The official blurb
His parting words cause sixteen year old Ruth to flee to Australia in shame and fear, telling her mother, "it's just a year Mum, then I'll be home". But even there her secret drives her to the isolation of the outback.
Seven years later the death of her mother brings Ruth home to England. Now she must confront her sister, Alexis. But there are darker secrets that threaten to tear apart the family she thought she knew and Alexis' betrayals are not over.
Sometimes you can't keep running. In a world of lies and betrayal by the people she loved, is Ruth strong enough?
It's so easy to say about books "I couldn't put it down" but that is true of this one, I became so absorbed in the writing, time just slipped away when I was reading it.
I was asked if I would read this and provide a review and I was a touch apprehensive, debut novels by self published authors can be hit and miss and I'm always wary of holding someones life's work in my hands then loathing it. Well this was a refreshing revelation, it is utterly delectable, individual and uncommonly good.
It tells the story of Ruth who spends her life running away, from commitment and relationships, following a traumatic event in her youth. She escapes the constraints of her childhood home by going to Australia, where she licks her wounds and harbours a huge secret which is about to colour her whole life. We follow her story over the years as she returns to the UK and it's fascinating to see how she develops from teenager through to adulthood.
The book is about keeping things hidden, how decisions made can create ripples which reach far into the future, it's about families and the frailties of human beings. It's chock a block with deeply flawed, very realistic characters (one in particular so hateful, I wanted to scream). Some are damaged by circumstance and one or two are just plain evil, despicable or weak. There are also a couple of likeable characters to balance things out, I was ambivalent towards Ruth, I didn't dislike her but couldn't really relate to her, but I did love Ben and Ruths loyal childhood friend Lucy.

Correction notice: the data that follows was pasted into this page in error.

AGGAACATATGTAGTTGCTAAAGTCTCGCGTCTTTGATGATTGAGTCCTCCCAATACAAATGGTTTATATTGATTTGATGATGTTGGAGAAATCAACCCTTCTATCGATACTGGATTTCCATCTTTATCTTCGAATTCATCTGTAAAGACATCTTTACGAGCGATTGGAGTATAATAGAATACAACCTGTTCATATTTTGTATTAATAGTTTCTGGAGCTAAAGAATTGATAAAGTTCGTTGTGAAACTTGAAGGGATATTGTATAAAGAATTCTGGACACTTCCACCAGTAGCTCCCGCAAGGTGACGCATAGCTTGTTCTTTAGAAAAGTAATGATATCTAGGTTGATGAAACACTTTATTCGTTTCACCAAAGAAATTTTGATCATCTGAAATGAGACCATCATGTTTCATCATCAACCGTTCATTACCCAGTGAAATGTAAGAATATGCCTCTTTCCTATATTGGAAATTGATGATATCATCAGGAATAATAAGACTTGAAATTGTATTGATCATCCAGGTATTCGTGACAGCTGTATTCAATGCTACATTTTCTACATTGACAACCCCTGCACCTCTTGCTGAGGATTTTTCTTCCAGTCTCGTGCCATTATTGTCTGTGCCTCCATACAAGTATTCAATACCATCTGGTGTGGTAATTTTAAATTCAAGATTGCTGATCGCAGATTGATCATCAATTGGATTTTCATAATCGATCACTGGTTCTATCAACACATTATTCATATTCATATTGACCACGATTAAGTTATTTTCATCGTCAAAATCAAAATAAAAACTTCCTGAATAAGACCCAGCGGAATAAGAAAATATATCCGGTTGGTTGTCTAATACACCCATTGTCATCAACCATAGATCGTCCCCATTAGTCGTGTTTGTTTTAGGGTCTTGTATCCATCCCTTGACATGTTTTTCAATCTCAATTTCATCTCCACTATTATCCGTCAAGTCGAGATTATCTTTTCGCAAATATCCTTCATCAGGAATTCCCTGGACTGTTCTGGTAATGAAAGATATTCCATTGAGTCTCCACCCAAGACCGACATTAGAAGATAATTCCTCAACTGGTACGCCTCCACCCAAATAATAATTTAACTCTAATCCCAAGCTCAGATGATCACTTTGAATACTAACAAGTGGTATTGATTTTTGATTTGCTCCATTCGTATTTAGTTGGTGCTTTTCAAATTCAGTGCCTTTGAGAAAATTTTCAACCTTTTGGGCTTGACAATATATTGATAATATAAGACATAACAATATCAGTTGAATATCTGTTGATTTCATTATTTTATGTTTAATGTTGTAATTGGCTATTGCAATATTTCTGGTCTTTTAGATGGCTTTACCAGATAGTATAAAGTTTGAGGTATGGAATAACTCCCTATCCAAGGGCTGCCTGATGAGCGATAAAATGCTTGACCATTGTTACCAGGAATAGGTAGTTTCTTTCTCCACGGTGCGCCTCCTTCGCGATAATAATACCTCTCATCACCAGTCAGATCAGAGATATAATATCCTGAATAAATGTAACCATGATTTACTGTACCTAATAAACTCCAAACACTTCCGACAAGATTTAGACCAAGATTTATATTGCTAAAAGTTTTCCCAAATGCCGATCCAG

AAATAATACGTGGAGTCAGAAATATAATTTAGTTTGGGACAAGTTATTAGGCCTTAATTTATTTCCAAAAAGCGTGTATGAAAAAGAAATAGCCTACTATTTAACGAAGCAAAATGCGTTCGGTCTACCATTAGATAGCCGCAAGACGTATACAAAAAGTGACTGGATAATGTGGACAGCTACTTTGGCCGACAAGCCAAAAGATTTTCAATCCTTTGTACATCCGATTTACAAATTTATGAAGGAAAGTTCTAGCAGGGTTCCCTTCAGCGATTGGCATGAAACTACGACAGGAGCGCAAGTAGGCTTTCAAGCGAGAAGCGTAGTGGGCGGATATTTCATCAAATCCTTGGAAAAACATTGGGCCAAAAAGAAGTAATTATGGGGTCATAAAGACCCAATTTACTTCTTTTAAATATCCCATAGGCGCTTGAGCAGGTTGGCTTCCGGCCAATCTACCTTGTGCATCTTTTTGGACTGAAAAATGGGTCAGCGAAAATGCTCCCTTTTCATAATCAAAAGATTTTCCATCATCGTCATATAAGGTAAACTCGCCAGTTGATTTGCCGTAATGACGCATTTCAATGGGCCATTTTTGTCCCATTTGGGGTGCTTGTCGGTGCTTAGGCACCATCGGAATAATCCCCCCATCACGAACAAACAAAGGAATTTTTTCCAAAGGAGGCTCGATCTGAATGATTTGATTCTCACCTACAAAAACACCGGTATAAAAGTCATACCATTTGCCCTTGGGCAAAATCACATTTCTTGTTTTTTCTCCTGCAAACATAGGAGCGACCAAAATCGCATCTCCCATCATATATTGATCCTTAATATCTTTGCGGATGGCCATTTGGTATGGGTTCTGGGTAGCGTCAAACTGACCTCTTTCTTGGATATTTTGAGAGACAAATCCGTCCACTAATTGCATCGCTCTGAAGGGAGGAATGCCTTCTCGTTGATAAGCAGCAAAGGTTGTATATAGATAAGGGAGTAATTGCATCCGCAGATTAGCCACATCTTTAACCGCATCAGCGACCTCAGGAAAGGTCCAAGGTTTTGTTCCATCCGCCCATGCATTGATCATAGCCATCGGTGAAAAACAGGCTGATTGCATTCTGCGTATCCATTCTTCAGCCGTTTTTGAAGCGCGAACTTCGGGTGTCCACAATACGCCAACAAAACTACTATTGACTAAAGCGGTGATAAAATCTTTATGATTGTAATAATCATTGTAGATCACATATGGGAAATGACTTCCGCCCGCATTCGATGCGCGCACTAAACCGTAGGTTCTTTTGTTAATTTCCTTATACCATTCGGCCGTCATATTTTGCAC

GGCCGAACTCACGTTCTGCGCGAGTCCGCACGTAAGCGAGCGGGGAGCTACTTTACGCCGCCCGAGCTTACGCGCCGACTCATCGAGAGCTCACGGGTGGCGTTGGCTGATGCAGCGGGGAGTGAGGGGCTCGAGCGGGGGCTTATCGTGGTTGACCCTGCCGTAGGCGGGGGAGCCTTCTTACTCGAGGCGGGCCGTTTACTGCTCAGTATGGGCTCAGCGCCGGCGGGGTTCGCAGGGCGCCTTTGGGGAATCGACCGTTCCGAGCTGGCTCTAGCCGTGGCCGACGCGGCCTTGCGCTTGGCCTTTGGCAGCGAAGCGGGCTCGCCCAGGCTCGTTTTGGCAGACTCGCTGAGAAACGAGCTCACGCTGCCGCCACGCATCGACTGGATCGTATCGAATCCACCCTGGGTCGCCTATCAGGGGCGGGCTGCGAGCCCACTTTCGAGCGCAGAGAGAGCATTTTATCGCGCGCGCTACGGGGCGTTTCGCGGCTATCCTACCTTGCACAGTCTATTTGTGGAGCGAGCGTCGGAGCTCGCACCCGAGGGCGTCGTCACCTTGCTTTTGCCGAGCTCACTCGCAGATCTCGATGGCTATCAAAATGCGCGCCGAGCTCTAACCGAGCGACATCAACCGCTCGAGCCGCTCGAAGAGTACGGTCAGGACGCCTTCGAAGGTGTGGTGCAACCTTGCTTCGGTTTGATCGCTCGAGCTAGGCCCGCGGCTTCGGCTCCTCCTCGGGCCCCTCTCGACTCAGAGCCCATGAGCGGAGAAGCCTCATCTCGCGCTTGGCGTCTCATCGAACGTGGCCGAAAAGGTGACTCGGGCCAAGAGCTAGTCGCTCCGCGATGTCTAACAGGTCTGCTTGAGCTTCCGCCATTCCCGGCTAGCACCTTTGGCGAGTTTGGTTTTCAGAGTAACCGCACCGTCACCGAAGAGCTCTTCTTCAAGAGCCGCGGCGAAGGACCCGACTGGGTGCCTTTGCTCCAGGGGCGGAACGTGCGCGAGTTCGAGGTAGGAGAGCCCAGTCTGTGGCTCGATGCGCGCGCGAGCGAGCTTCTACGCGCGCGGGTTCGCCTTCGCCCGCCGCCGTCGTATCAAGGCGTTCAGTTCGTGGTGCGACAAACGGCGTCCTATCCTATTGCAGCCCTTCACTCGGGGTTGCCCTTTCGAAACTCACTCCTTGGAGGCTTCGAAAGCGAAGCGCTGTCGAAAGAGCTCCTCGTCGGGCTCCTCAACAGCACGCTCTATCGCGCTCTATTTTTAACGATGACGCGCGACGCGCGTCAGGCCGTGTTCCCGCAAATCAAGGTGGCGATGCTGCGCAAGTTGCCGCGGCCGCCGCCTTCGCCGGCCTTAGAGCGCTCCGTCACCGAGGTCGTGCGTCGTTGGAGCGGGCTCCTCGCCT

The style of writing really impressed me, literary in qaulity and structure but not highbrow, it's essentially an intriguing family drama, with a clever little twist I didn't work out. It's also very poignant and intensely moving. I shed tears at a couple of points. It's not an uplifting kind of story but it shows how Ruth grows in strength despite setbacks. Its not all hearts and roses it tackles some unpleasant and rather dark subjects. There is a pensiveness which invades Ruth's soul and one could be forgiven for thinking she is chronically unfortunate.
If you're looking for a hearts and flowers romance forget it, however if you're seeking a gritty, authentic, exeptionally well written book do add the Glass Girl to your library.